Moldova in the EaP after the Vilnius Summit

Article published on Feb. 6, 2014
Article published on Feb. 6, 2014

This article has not been vetted by an editor at Paris HQ

The international conference was organized on 5th of February by the Helsinki Civic Assembly of Moldova and International Foundation for Better Governance (Bruxcells). It`s main aim was to get together public persons and opinion formers from Moldova and not only who hold different approaches toward the dimension of the external policy of Moldova. 

    It`s worth to re­mind that Re­pub­lic of Moldova ini­tialed the As­so­ci­a­tion Agree­ment with EU dur­ing the 3rd East­ern Part­ner­ship Sum­mit in Vil­nius on 27th of No­vem­ber, 2013. Mean­while even the very last sur­veys re­cently pub­lished in the media show that there is no con­sen­sus in the Mol­da­vian so­ci­ety about the di­men­sion the coun­try should go in. Ac­cord­ing to the sur­vey done by the Slo­vak At­lantic Com­mis­sion in the part­ner­ship with the Cen­ter of In­de­pen­dent Jour­nal­ism (Moldova) in the frame­work of the pro­ject “En­large­ment of the Eu­ro­pean di­a­logue in Moldova” 44% of re­spon­dents are sym­pa­thisants of the EU and 40% of par­tic­i­pants of the sur­vey think that it`s bet­ter if Moldova goes with the Cus­toms Union – the or­ga­ni­za­tion set up by Rus­sia where Be­larus and Kaza­khstan al­ready joined.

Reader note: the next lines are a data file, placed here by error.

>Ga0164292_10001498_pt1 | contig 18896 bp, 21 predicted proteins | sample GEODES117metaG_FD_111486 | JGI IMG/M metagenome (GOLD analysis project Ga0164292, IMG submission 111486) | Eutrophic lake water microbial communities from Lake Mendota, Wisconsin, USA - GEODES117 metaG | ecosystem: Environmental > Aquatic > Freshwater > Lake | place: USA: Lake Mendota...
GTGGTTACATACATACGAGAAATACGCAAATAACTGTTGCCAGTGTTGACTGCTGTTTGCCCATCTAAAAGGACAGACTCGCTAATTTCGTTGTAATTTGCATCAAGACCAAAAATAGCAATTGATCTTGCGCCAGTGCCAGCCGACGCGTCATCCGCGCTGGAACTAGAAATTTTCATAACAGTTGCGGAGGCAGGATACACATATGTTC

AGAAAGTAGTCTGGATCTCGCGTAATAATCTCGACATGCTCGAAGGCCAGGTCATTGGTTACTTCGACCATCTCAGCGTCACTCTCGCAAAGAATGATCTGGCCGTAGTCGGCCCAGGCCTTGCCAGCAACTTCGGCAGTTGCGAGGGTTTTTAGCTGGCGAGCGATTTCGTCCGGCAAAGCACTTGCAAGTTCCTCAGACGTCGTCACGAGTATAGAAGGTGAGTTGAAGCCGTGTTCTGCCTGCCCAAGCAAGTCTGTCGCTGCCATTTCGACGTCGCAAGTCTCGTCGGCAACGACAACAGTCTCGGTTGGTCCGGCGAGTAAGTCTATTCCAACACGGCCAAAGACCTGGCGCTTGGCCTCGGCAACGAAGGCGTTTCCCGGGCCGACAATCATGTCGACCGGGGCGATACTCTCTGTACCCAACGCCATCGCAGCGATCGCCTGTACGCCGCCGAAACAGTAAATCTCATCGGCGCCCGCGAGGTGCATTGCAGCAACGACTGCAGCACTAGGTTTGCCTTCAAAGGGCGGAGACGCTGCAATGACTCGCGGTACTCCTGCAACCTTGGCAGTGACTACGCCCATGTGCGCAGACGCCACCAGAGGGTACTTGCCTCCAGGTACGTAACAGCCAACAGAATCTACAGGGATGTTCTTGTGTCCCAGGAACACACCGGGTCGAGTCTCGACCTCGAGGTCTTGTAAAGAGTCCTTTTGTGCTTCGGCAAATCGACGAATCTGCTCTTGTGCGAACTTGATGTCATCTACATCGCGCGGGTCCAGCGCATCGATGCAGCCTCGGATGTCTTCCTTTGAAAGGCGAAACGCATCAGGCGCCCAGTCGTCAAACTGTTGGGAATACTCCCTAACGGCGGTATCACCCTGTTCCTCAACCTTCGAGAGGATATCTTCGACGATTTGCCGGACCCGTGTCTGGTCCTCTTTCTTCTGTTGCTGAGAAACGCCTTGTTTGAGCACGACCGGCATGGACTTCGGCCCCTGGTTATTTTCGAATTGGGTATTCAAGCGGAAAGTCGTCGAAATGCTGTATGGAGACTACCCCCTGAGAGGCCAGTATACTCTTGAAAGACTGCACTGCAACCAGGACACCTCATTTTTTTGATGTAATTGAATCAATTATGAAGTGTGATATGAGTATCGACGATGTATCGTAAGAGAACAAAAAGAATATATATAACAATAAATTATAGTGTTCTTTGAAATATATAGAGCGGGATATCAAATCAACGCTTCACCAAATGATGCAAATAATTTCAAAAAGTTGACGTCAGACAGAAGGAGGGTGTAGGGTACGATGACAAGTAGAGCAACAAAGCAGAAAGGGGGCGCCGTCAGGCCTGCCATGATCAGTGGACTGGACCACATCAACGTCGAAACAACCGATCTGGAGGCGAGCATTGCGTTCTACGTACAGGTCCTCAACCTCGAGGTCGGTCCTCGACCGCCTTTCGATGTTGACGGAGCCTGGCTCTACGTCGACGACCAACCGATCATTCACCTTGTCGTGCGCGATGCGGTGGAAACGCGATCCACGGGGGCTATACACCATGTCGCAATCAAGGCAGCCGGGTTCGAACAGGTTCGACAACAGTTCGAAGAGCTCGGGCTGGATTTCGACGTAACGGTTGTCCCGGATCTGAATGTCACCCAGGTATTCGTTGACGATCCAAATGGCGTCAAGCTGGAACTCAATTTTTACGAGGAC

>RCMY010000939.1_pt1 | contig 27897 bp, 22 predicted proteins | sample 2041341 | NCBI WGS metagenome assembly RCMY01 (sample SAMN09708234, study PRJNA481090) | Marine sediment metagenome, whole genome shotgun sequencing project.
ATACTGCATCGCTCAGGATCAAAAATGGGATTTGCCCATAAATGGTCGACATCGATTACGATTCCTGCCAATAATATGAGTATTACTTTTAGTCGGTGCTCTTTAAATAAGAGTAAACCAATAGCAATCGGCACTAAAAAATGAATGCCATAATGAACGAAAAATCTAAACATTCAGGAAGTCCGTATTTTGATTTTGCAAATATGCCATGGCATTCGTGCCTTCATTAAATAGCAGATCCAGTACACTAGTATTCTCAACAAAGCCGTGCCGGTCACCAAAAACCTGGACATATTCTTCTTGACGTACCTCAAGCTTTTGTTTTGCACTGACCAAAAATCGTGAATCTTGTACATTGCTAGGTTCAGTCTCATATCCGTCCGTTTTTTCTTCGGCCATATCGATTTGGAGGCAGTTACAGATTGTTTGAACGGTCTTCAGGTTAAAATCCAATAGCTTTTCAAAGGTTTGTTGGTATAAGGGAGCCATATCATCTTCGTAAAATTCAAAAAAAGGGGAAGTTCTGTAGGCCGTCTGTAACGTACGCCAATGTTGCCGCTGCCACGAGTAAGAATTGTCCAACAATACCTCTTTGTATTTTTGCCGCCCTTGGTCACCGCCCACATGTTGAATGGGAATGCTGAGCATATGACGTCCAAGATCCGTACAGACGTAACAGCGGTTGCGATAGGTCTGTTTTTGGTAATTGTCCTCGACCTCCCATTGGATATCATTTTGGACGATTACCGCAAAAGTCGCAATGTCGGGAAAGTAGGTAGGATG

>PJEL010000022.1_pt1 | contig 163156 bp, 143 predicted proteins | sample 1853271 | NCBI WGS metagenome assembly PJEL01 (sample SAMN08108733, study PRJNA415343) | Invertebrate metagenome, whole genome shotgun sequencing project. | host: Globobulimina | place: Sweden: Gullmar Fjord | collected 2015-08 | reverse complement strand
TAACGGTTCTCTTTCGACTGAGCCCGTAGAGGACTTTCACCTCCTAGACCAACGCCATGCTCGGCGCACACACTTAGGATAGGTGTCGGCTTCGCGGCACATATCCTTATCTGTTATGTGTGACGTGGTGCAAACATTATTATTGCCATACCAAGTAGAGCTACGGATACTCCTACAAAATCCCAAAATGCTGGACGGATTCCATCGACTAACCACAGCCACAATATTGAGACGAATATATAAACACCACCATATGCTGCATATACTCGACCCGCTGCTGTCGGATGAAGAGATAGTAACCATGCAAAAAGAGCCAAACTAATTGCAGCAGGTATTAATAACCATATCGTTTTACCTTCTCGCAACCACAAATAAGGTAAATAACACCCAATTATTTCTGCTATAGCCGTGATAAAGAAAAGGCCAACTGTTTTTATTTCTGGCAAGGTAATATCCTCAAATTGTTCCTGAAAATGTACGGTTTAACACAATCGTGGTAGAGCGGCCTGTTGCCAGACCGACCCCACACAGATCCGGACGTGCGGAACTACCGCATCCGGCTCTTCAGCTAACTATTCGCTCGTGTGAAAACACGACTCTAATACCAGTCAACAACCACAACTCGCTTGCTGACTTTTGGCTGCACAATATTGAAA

The top­i­cal­ity of the con­fer­ence is in­dis­putable also be­cause of the fact that it was held right after three days passed from the ref­er­en­dum held in the au­tonomous Moldovan re­gion of Gagauzia. Peo­ple had to choose whether they want Moldova to be­come a mem­ber of EU or the Cus­toms Union. Within the turnout more than 70 per­cent in a sep­a­rate ques­tion 97.2 per­cent were against closer EU in­te­gra­tion.

     The panel of speak­ers on the con­fer­ence was quite im­pres­sive: EU diplo­mats, Mol­da­vian politi­cians, jour­nal­ists, po­lit­i­cal an­a­lysts and econ­o­mists, the philoso­pher and writer from Ro­ma­nia Vasile Ernu, the head of the As­so­ci­a­tion “Sup­pli­ers of the Cus­toms Union” Oleg Nogh­in­skii.

    James Whil­son, di­rec­tor of the EU-Ukraine Busi­ness Coun­cil and one of the co or­ga­niz­ers of the event told that the Agree­ment signed in Vil­nius is much more an eco­nom­i­cal issue and not a po­lit­i­cal one. “The agree­ment will help Moldova to over­come un­em­ploy­ment by at­tract­ing more in­ter­na­tional in­vestors. Un­for­tu­nately cor­rup­tion re­mains a huge prob­lem for Moldova so there is a lot of changes needed for im­prov­ing and sup­port­ing the rule of law” – he said.

The Mol­da­vian po­lit­i­cal an­a­lyst Bog­dan Tirdea wasn’t` the same op­ti­mistic. He ex­pressed his re­grets in re­gard to changes of the pri­mary aims of the EaP : “What is the sense of invit­ing the coun­try to be­come your part­ner with­out of­fer­ing a chance to be­come a mem­ber? ” – asked him the EU rep­re­sen­ta­tives.  He made a con­clu­sion that EaP isn`t a part­ner­ship struc­ture but only a geopo­lit­i­cal one. Ac­cus­ing the Eu­ro­pean diplo­mats in a pro­fes­sional fail­ure when de­mand­ing the CES coun­tries to make a cat­e­gor­i­cal choose be­tween Cus­toms Union and Eu­ro­pean Union which led to the col­lapse sit­u­a­tion in Ukraine he also re­mem­bered   about the three Mol­da­vian TV chan­nels ex­cluded from the broad­cast­ing right after the month has passed from the Vil­nius Sum­mit – the unique case in the 20 years of Mol­da­vian in­de­pen­dency.